Chair of Ukrainian Studies, University of Ottawa, 23-25 October 2014
**Application Deadline: 26 June 2014**
The internationally renowned Danyliw Seminar will be celebrating its 10th Anniversary this Fall with an ambitious gathering devoted to the extraordinary events that have engulfed Ukraine in the past six months. Entitled “Ukraine 2014: Maidan, Insurrection(s), Geopolitics,” the Seminar will feature more than 30 presentations on topics ranging from Euromaidan, the fall of Yanukovych, political violence, social media, Crimea, Russia, the European Union and more. The Seminar will be held at the University of Ottawa on 23-25 October 2014.
Since 2005, the Danyliw Seminar has provided an annual platform for the presentation of some of the most influential social science research on Ukraine. Studies on the Orange Revolution, electoral and constitutional politics, historical memory, language, and political economy have been particularly prevalent. The seminar generally featured fifteen or so self-enclosed presentations, based on full-fledged papers, and special events. To mark its 10th Anniversary and take into account the scope and fluidity of ongoing developments in Ukraine, the Seminar will be structured around panels, with shorter papers (3000-4000 words). The texts of the presentations, and a summary of the discussions, will then be widely disseminated on the web.
The Seminar invite proposals from doctoral students and scholars (in political science, anthropology, sociology, history, law and related disciplines in the social science and humanities), practitioners from non-governmental and international organizations, journalists, and policy analysts on topics falling under the following ten thematic clusters (the examples given below are not exhaustive):
*Maidan as a Civic and Cultural Revolution: the “revolution of dignity”, civic pressure on structural reforms (and against corruption), citizens and political parties, the role of art in revolution, the shifting meaning of “Ukrainian” and “Russian” culture;
*Constitutional and Legal Challenges: towards a new constitution; the legal dimension of the fall of Yanukovych, Crimea and international law, investigating political violence, lustration, international arbritage over energy, the procuracy and legal reforms;
*President and Parliament—Elections & Politics: the reformation of political parties (a parliamentary election will most likely be held in the Fall), the regional factor in post-Maidan elections, parliamentary groups and behavior in the post-Maidan Rada, new coalitions, the changing role of governors;
*Political Violence: the Maidan insurrection and the role of the police, urban violence in the regions, the Donbas insurrection and the Ukrainian counter-insurrection, state capacity and law enforcement (Army, SBU, police, National Guard, Border Guards), the paramilitaries, Russia’s role, the annexation of Crimea, the historical context of violence (Civil War, famines, purges, WWII);
•The Far Right: Pravyi sector, Svoboda, Russian National Unity, Russian Orthodox Army, Rodina, the far right and the Ukrainian government, the European Far Right and Russia, the Jewish question;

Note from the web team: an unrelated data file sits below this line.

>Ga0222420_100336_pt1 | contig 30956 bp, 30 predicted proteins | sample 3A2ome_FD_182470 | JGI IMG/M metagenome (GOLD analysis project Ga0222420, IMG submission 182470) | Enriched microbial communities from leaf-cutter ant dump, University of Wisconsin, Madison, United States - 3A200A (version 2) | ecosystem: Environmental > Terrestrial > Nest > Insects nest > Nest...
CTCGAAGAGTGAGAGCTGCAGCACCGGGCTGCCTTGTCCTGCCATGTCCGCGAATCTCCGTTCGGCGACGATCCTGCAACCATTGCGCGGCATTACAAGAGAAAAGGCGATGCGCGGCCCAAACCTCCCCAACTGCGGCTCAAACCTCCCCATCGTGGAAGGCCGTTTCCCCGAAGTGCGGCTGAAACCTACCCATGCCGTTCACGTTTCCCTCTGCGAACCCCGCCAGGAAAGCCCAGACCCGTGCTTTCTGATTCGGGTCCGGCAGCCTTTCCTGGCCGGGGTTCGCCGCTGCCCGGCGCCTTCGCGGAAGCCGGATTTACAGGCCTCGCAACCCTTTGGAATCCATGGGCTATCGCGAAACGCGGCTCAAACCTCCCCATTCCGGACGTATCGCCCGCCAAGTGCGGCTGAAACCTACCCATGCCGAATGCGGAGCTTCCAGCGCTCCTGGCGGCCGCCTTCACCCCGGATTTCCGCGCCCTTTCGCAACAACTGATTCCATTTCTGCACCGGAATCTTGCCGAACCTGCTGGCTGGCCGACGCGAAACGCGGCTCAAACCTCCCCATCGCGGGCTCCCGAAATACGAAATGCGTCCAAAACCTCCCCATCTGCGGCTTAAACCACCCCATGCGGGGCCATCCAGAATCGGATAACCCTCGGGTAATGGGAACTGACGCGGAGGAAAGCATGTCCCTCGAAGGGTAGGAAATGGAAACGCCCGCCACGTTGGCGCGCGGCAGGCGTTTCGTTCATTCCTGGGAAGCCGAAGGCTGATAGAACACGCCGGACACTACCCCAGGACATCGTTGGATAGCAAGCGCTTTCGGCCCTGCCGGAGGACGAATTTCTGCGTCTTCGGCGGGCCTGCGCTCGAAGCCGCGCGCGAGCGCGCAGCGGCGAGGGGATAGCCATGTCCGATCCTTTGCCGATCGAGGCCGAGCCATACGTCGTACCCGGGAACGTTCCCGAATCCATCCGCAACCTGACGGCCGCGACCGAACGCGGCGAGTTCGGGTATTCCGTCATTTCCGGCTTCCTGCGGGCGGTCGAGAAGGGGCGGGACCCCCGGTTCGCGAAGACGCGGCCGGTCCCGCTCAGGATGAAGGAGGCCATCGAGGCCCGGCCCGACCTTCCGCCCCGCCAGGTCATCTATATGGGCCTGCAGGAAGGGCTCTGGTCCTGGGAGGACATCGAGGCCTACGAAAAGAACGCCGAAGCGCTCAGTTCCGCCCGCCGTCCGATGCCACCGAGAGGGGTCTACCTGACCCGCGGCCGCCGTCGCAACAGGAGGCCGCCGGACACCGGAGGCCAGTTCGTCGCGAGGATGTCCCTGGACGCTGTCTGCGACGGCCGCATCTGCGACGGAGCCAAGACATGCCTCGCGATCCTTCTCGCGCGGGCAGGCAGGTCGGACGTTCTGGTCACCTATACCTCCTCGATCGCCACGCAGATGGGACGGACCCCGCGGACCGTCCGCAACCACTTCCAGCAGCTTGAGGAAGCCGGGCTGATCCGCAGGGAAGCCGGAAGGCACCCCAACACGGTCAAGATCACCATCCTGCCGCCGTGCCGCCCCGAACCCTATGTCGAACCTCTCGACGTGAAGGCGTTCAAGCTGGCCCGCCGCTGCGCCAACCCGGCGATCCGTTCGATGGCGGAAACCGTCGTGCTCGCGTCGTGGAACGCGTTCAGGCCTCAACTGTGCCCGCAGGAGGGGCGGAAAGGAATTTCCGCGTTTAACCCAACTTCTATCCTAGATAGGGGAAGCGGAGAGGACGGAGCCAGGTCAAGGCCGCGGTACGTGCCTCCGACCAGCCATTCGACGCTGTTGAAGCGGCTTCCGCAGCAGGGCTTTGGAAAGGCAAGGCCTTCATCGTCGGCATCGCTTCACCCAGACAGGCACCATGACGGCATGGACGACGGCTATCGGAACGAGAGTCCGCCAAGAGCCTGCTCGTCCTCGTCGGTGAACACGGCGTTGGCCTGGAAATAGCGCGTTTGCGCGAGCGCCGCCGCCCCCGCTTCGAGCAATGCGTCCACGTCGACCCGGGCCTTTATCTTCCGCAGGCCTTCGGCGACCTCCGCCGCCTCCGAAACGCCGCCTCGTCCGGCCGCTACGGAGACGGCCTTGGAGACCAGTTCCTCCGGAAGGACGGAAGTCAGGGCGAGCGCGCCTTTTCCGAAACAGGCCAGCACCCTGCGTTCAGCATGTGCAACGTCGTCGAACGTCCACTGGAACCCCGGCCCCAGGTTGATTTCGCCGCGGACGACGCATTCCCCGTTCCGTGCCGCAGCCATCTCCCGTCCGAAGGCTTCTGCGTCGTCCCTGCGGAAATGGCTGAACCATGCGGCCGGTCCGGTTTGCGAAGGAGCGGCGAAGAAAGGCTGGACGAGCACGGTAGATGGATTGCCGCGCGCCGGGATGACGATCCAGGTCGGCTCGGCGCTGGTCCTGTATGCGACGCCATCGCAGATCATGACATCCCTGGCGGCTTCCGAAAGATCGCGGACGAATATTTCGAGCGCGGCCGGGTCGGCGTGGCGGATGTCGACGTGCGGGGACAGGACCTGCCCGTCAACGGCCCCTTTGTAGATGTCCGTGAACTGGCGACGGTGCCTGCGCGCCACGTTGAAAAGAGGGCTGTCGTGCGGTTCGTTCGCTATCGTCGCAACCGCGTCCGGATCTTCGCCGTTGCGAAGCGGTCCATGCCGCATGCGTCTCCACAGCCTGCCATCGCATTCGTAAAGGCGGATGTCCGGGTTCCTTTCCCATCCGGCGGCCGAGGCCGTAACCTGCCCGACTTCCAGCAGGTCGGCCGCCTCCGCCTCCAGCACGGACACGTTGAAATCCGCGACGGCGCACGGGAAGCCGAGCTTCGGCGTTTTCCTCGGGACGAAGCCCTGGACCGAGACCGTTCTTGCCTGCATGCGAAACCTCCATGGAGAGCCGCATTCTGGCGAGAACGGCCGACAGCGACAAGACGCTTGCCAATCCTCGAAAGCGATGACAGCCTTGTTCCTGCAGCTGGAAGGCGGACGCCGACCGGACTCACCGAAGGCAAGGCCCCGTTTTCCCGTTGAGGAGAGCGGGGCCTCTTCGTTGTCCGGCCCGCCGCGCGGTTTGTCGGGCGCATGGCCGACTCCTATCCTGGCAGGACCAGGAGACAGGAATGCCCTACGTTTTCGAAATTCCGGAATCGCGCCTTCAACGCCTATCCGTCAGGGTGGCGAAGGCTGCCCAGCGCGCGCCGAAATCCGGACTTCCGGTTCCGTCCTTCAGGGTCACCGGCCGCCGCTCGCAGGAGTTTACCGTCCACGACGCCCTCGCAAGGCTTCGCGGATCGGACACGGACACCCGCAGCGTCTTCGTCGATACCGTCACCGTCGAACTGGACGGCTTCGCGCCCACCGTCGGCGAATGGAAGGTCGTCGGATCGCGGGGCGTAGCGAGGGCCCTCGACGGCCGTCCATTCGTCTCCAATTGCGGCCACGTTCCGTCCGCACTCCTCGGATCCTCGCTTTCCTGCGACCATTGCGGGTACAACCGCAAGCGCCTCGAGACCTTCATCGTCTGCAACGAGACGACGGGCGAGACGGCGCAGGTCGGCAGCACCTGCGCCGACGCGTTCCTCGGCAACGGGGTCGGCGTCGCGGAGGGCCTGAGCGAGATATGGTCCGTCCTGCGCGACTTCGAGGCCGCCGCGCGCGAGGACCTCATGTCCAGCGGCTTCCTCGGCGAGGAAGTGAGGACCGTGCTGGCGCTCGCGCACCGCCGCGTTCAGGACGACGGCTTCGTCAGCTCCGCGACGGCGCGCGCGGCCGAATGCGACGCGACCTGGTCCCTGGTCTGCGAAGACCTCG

*Regionalism: decentralization, federalism, language politics, regional representation at the center, the perception of Maidan in the East, the reformation of national identities in the East; the regional factor in Ukrainian history;
*The War Over Narratives: the role of social media, the use of Russian TV domestically and abroad, the instrumentalisation of “fascism” and “terrorism”, the resurgence of historical memory over World War II, the role of international media (traditional and new web outlets), the pro-Ukraine and pro-Russia narratives in Western elite and public opinion;
*The Economic Agenda: the energy and debt dispute with Russia, structural reform and social protection, the EU Free Trade Agreement, procurement and the fight against corruption, the resilience of the oligarchic system, the IMF and external aid;
•Maidan and Geopolitics: Russia’s policy towards Ukraine, Russia-Ukraine in historical perspective, the EU and Ukraine, American policy and interests; NATO, the Ukraine question in Europe and North America, the OSCE, the Geneva Accords, international mediation;
•Canada and the New Ukraine: Canadian policy during and since Maidan, the Canadian observation missions, the role and weight of the organized Ukrainian Canadian diaspora, Canada as a mediator, Ukraine in the Canadian media;
Interested parties are invited to submit a 500 word paper proposal and a 150 word biographical statement, by email attachment, to Dominique Arel, Chair of Ukrainian Studies, at firstname.lastname@example.org AND email@example.com. Please also include your full coordinates (institutional affiliation, preferred postal address, email, phone) and, if applicable, indicate your latest publication or, in the case of doctoral applicants, the year when you entered a doctoral program, the [provisional] title of your dissertation and year of expected completion.
The proposal deadline is 26 June 2014. The Chair will cover the expenses of applicants whose proposal is accepted by the Seminar. The proposals will be reviewed by an international selection committee and applicants will be notified in the summer.
The Seminar is made possible by the commitment of the Wolodymyr George Danyliw Foundation to the pursuit of excellence in the study of contemporary Ukraine.